Of course, there are TONS of factors that contribute to why one segment’s donor LTV is higher or lower than another’s. Some of the reasons could include:
- Large gifts that heavily skew results
- Donor stewardship and engagement strategies that are particularly effective
- Retention strategies that are more developed
- Resources (or lack, thereof) to build campaigns
Donor LTV is an important factor to consider when building your fundraising strategy — but it cannot be the only one. Remember that.
How do you calculate Donor LTV?
Calculating donor LTV is not an exact science. In fact, there is no standard formula. But the simplest way to understand the concept and calculate it is this: The length of time a donor remains an active donor , multiplied by the average donation of that donor , multiplied by how often that donor donates .
For those of you that enjoy a formula, here’s what it could look like:
An important thing to note about this Donor LTV calculation, is that this is an average. What this will produce is the Gross Average Donor Lifetime Value . It doesn’t take into consideration factors like attrition.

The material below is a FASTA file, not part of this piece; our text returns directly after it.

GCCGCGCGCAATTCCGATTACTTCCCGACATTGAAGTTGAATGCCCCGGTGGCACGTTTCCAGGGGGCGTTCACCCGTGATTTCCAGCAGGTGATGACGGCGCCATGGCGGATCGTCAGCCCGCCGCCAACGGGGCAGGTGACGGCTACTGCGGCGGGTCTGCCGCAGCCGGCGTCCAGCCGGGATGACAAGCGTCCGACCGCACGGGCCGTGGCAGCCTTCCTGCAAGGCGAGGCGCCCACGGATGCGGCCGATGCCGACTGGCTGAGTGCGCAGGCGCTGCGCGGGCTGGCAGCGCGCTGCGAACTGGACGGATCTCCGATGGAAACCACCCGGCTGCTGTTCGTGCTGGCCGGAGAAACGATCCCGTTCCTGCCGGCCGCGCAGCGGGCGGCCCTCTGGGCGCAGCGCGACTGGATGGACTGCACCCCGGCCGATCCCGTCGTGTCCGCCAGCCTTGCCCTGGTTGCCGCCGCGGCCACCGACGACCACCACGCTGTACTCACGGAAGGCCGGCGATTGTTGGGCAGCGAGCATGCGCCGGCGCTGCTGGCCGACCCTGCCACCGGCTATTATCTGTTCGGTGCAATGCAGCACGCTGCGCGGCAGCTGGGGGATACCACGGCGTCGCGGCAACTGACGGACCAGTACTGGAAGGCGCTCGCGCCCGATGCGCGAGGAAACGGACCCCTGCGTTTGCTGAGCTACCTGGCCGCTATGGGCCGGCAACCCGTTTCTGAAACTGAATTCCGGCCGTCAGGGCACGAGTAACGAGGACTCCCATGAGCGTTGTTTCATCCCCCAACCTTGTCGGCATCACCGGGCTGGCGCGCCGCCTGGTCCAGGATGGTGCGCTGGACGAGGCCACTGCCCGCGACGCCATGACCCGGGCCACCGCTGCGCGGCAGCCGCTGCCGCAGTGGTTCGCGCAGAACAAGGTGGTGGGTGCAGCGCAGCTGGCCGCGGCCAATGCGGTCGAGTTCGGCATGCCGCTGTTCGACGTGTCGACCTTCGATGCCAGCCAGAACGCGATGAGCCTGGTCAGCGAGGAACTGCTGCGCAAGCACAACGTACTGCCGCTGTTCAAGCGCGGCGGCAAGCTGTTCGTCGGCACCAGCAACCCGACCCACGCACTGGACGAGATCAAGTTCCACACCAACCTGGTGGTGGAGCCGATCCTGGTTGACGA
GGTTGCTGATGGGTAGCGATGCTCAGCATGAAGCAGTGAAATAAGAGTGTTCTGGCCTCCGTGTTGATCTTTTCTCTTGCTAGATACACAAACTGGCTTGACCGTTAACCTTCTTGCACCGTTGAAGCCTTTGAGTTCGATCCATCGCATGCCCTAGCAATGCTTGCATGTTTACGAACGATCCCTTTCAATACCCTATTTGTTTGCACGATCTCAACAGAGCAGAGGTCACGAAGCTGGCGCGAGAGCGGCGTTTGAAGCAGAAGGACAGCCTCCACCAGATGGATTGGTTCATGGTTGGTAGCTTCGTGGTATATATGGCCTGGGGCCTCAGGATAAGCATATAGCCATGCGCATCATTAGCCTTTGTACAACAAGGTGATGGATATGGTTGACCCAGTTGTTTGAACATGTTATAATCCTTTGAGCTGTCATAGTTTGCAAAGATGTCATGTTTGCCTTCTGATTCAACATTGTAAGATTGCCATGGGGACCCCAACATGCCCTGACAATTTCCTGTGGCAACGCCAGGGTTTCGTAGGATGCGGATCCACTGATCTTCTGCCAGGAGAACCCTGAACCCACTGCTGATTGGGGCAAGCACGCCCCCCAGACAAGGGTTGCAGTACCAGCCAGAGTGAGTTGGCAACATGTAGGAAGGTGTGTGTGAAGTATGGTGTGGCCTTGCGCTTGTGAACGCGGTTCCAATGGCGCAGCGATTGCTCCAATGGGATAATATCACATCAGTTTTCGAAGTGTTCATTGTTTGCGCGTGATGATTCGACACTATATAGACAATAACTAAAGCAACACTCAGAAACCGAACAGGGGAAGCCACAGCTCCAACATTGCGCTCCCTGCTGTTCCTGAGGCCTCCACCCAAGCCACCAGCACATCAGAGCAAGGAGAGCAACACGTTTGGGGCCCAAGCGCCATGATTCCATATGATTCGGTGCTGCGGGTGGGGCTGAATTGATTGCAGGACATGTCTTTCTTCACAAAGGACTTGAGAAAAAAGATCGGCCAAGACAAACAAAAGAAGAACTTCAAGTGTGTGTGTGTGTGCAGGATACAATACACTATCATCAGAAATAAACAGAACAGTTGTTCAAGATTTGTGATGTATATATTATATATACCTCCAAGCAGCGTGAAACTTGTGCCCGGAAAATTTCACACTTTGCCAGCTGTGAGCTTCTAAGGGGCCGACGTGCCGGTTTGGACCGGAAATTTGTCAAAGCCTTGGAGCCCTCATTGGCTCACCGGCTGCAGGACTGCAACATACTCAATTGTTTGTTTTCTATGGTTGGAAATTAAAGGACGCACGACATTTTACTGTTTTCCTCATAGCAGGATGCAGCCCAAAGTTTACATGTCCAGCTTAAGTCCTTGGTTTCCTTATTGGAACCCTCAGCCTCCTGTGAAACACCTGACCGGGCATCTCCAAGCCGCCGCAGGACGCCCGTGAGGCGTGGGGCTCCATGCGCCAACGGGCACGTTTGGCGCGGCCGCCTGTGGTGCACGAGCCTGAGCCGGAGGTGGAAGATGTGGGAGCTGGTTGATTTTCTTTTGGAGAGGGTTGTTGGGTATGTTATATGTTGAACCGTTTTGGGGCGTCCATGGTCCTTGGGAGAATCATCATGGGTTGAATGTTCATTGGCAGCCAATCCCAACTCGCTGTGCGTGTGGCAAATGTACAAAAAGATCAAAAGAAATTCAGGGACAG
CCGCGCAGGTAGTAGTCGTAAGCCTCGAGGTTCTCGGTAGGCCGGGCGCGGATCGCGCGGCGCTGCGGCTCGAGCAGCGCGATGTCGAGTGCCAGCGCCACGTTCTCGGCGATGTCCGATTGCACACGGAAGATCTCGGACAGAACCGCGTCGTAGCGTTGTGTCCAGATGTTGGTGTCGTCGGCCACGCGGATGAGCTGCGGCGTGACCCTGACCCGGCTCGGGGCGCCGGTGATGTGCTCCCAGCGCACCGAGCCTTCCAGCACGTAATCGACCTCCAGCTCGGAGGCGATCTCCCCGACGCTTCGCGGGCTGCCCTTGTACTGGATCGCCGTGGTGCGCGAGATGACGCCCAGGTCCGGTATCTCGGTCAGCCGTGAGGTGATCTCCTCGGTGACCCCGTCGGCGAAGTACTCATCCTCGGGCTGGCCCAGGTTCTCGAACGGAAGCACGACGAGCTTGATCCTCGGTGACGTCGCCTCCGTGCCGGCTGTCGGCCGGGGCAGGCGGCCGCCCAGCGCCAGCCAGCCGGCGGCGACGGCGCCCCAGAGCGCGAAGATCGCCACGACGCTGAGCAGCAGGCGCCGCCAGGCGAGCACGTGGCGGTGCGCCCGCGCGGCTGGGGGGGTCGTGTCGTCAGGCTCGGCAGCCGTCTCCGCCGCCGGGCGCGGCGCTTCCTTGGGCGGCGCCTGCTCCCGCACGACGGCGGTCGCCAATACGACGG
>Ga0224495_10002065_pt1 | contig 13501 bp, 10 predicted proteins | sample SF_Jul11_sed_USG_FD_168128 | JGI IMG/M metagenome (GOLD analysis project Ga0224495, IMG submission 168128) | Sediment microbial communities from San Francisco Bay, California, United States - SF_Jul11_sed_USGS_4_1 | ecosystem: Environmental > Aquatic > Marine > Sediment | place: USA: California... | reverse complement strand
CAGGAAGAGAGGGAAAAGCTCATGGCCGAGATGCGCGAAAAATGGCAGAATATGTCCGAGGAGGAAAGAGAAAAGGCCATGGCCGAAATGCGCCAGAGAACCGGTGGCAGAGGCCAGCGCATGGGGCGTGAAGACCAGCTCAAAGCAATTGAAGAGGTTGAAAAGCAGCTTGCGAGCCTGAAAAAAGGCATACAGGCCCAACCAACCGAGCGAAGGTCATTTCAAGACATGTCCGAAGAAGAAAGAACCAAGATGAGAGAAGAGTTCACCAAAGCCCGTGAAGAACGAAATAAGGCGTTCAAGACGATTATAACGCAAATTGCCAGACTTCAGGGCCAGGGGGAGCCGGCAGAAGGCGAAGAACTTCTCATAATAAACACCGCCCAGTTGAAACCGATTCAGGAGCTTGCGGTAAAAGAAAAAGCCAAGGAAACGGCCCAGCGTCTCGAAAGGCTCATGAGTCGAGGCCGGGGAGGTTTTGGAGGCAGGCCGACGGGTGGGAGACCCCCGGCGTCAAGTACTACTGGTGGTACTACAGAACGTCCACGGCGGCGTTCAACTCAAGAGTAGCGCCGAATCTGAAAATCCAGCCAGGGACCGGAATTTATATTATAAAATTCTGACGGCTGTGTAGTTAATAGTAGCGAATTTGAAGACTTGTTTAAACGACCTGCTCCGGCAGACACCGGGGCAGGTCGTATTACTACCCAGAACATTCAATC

Typically, this type of calculation is either done for an entire donor database, or for a segment of donors (which we recommend). It is not used as a measure of an individual donor — because that would not be as useful from a strategic perspective.
After plugging your numbers into this calculation, you are left with a single number — a dollar amount. This dollar amount is the lifetime value that a donor, in that segment, is expected to bring to your organization over time.
The importance of understanding Donor LTV
Understanding donor LTV is important for your entire team, especially when evaluating the success of campaigns and events.
Let’s say that your organization throws a small fundraising event. It costs your team $5000 to put together (on top of staff and volunteer time). After ticket sales and donations, you raise $5500. That means that your event raised $500.
Some would look back at this event and might say that a $500 profit was not worth the time, effort and investment to throw this event. But this doesn’t paint the whole picture.
Let’s say the donors who first came in contact with your organization through this event, continue to give every year. Suddenly, you have a donor LTV of $250 per donor for this segment of donors. That’s revenue and value that wasn’t accounted for in the first assessment of the event’s success. But it’s value that should not be ignored, because it completely changes the narrative.